Netflix has not been a major proponent of HTML5 video in the past, saying that the new web standard is still missing some features — like content security — that are necessary to deliver premium video experiences to its subscribers. But that could soon change, as it is seeking a software engineer to help build standards-based video experiences in HTML5.
According to a posting on the Netflix jobs site, (hat tip to Hacking Netflix) the company seeks a Senior Software Engineer for HTML5 Video Standards. That job will entail “driving the definition, adoption, and development of a standards-based adaptive video streaming solution.” To do so, the ideal candidate will be expected to work with browser vendors, standards bodies and device partners to develop streaming video functionality in HTML5.
Netflix is increasingly turning to HTML5 for its user interface, particularly on connected devices. In a blog post on his personal website in May, Netflix cloud architect Adrian Cockcroft talked about how the subscription video firm was turning to HTML5 for new, advanced interface features. And Netflix followed up on its newly launched Tech Blog late last week with further details about how it is using HTML5 to build the user interface for devices like Sony’s PlayStation 3 and the Apple iPad.
But Netflix has steered clear of using the web standard for video playback, relying instead on Microsoft’s Silverlight for web delivery and on proprietary streaming protocols for connected devices like the iPad. That’s due mostly to a lack of tools available today for protecting content as it is streamed in HTML5 to the end user. Indeed, in an update to his post on the matter, Cockcroft specifically cited a lack of DRM as a stumbling point in bringing standards-based video experience to web browsers and other devices.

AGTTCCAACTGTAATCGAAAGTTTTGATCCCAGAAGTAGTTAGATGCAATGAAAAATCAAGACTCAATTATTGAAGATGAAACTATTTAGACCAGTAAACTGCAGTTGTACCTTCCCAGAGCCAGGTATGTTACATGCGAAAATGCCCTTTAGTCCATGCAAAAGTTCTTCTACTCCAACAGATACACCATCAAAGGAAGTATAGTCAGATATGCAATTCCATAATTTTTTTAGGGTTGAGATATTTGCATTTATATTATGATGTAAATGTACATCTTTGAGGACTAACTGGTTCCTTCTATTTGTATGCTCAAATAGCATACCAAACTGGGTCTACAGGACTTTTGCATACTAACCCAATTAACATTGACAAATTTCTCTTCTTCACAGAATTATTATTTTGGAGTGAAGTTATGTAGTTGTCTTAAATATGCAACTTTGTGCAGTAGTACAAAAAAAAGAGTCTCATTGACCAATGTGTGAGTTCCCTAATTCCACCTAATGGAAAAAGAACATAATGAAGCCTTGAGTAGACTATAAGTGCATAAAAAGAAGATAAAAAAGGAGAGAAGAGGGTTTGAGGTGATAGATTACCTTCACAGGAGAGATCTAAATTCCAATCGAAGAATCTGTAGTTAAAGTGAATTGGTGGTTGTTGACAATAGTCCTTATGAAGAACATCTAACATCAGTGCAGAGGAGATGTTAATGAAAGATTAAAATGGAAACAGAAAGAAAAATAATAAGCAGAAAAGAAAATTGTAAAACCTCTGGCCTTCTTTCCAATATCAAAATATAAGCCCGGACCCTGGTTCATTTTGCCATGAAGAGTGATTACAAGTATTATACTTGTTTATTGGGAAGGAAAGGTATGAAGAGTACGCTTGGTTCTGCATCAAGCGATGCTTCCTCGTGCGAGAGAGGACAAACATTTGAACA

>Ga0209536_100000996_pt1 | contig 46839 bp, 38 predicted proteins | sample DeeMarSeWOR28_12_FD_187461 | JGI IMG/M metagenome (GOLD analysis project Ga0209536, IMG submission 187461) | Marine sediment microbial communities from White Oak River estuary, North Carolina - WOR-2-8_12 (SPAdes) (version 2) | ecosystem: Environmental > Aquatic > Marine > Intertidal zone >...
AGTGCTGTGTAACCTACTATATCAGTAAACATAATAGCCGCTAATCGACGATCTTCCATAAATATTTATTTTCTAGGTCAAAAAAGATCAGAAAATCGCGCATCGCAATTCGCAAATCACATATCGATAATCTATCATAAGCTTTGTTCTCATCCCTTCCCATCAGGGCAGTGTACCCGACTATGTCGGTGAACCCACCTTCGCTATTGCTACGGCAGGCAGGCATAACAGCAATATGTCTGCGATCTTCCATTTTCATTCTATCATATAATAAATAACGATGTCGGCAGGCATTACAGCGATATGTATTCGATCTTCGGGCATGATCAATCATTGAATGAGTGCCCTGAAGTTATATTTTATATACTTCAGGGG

Netflix is hardly alone in its concerns over content security in HTML5 video playback; earlier this year, Hulu said that lack of DRM was one reason it was not ready to enable a standards-based video service. And issues of content security may be one reason that CBS Interactive has not yet rolled out full-length episodes of its shows on its mobile website for the iPad, despite earlier promises to do so.
That said, hiring a software engineer with experience in HTML5 video might not be just about building products that Netflix can roll out to consumers in the near future, but in helping to establish standards and tools — especially around content security and adaptive streaming — that it can use in the longer term. The job posting even suggests as much, saying that Netflix is looking for someone with a “proven ability to build consensus and drive an agenda within the broader community.”
As a heavyweight in the streaming realm, Netflix has an interest in driving those discussions, in part because moving to standards will drastically reduce the development time it spends on creating, refining and updating multiple versions of the same user experience across a vast number of devices. With its streaming service already available on more than 200 different connected devices, it has an interest in simplifying the development process for reaching the consumer on whichever device he or she is using. Being able to use a single UI and a single, standards-based HTML5 video stream would not just drastically reduce its build time across a number of fragmented devices, but could enable it to use its resources to add features and greatly improve the user experience across all of them.
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